Healthcare Workforce Shortages cannot be Resolved unless Self-Care is Taken Seriously

“Other industries, like travel, banking, entertainment, publishing, retail et al have built successful business models on the premise that their consumers—armed with needed information—engage directly in decisions and actions consonant with their self-interests. In so doing, fewer workers are required, replaced by technologies and online tools that are customized to their individual needs and preferences. In healthcare delivery circles, self-care is dismissed because diseases and treatments are deemed too complicated thus “consult your doctor” or “visit the ED” are the default. That’s the problem: the health system is staffed to the presumption that most consumers are incapable of acting rationally … Read More

We’re All Being Manipulated the Same Way

This piece was adapted from Ressa’s remarks at Disinformation and the Erosion of Democracy, a conference hosted by The Atlantic and the University of Chicago, on April 6, 2022. Maria Ressa is a contributing writer at The Atlantic, the CEO of Rappler, and a recipient of the 2021 Nobel Peace Prize. “really, this is like when 140,000 people died instantly in Hiroshima and Nagasaki. The same thing has happened in our information ecosystem, but it is silent and it is insidious. This is what I said in the Nobel lecture: An atom bomb has exploded in our information ecosystem. And … Read More

My first impressions of web3

“If we do want to change our relationship to technology, I think we’d have to do it intentionally. My basic thoughts are roughly: We should accept the premise that people will not run their own servers by designing systems that can distribute trust without having to distribute infrastructure. This means architecture that anticipates and accepts the inevitable outcome of relatively centralized client/server relationships, but uses cryptography (rather than infrastructure) to distribute trust. One of the surprising things to me about web3, despite being built on “crypto,” is how little cryptography seems to be involved! We should try to reduce the … Read More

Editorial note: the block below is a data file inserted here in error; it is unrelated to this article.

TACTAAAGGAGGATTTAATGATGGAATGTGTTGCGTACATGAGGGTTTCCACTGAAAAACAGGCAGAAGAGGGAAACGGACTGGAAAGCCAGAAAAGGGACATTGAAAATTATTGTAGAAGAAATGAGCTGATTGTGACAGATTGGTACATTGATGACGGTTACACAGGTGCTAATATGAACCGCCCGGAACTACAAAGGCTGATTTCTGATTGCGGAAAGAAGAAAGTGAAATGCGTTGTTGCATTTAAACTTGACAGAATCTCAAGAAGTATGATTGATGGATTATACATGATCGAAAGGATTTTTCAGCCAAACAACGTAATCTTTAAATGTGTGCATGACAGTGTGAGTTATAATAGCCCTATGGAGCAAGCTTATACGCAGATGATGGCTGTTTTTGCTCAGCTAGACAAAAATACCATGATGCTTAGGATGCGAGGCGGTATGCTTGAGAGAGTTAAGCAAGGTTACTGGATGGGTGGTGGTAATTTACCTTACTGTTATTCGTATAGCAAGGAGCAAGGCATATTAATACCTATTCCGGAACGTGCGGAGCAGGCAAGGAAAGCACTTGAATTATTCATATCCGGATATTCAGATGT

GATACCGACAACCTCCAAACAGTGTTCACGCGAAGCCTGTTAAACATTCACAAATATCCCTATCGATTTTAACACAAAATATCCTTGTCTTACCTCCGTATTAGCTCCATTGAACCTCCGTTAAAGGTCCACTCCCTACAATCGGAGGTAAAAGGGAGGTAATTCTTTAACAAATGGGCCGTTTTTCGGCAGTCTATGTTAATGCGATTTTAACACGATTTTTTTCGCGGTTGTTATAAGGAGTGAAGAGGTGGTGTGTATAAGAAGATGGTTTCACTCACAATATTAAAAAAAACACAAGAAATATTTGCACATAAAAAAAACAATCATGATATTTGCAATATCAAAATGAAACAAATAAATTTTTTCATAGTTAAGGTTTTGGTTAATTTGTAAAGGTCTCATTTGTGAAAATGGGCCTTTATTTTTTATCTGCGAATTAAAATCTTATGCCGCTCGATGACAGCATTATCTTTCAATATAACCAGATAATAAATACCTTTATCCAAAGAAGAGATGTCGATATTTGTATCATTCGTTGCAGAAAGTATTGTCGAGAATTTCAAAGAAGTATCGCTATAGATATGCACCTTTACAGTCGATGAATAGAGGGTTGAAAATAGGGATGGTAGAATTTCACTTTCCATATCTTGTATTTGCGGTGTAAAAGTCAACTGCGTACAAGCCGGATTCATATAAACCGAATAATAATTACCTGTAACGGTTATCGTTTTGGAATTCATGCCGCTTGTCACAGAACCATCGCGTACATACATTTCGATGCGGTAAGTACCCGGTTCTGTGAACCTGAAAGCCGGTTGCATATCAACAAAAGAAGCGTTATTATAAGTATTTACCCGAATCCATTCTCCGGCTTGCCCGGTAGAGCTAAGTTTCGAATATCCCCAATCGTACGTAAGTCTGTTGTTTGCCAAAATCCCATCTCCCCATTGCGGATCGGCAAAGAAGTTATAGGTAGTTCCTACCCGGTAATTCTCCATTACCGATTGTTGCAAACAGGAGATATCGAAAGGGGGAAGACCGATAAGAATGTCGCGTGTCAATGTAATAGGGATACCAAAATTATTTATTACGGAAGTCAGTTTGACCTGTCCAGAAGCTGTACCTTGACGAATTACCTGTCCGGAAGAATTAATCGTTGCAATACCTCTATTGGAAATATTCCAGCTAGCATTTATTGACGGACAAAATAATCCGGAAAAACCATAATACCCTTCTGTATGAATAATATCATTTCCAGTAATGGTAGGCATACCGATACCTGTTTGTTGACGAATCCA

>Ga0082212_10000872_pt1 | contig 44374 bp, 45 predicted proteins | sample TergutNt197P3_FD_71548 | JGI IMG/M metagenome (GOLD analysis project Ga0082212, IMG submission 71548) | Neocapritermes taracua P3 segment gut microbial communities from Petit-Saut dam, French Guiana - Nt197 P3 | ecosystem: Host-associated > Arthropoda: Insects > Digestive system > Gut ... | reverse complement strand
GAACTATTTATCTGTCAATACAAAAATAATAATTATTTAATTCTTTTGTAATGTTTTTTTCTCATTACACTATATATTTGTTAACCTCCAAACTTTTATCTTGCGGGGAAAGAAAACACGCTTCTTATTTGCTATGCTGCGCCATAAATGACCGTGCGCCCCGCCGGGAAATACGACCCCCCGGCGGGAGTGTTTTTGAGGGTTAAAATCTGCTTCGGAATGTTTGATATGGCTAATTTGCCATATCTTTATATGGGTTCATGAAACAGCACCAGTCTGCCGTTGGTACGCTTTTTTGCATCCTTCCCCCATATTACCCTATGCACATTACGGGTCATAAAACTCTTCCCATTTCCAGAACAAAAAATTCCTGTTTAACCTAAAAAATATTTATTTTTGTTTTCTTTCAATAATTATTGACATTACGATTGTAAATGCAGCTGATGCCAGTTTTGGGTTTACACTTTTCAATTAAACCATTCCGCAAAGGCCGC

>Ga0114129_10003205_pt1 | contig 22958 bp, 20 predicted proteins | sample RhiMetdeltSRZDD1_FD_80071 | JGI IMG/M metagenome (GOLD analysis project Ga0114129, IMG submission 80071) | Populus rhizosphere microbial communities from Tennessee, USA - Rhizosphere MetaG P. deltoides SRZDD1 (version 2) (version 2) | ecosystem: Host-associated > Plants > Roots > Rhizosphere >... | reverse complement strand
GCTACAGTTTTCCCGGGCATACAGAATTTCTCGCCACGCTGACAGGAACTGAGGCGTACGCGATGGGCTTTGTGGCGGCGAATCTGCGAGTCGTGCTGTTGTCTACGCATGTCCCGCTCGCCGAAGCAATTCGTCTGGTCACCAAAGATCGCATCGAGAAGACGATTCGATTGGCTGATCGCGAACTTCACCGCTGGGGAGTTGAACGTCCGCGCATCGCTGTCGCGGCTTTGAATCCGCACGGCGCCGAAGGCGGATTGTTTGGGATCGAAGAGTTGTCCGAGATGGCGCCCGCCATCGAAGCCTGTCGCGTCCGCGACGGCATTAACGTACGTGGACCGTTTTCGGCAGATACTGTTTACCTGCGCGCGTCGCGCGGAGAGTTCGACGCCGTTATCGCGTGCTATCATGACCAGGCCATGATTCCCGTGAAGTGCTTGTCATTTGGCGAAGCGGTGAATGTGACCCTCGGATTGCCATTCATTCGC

Can Big Tech Be Disrupted? A conversation with Columbia Business School professor Jonathan Knee

“These companies [Meta (Facebook), Alphabet (Google), Amazon, Apple, and Microsoft] are so successful—and generate so much consumer data and cash—that it sometimes feels as if they can’t be stopped. Not only have they been on the cutting edge of technology, but now they also have the power of incumbency. Yet according to Jonathan Knee—who is a veteran investment banker specializing in media and tech, a Columbia Business School professor, and the author of The Platform Delusion: Who Wins and Who Loses in the Age of Tech Titans—even digital superpowers face threats, from start-ups as well as seasoned competitors. In this … Read More

What Caring for My Aging Parents Taught Me That Medical Education Did Not

“the what-I-wish-I-knew list about caring for my aging parents, medically and otherwise. [..] If you have the feeling that something may be an issue for your aging parents, it is almost definitely an issue. Do not put off something because it is likely to resolve itself; it will likely get worse, not better. As a pediatrician, I find myself frequently recommending to many of my patients and their parents to monitor their current condition and let me know if things change or get worse. This is in general the wrong approach for aging parents. It is better to deal with … Read More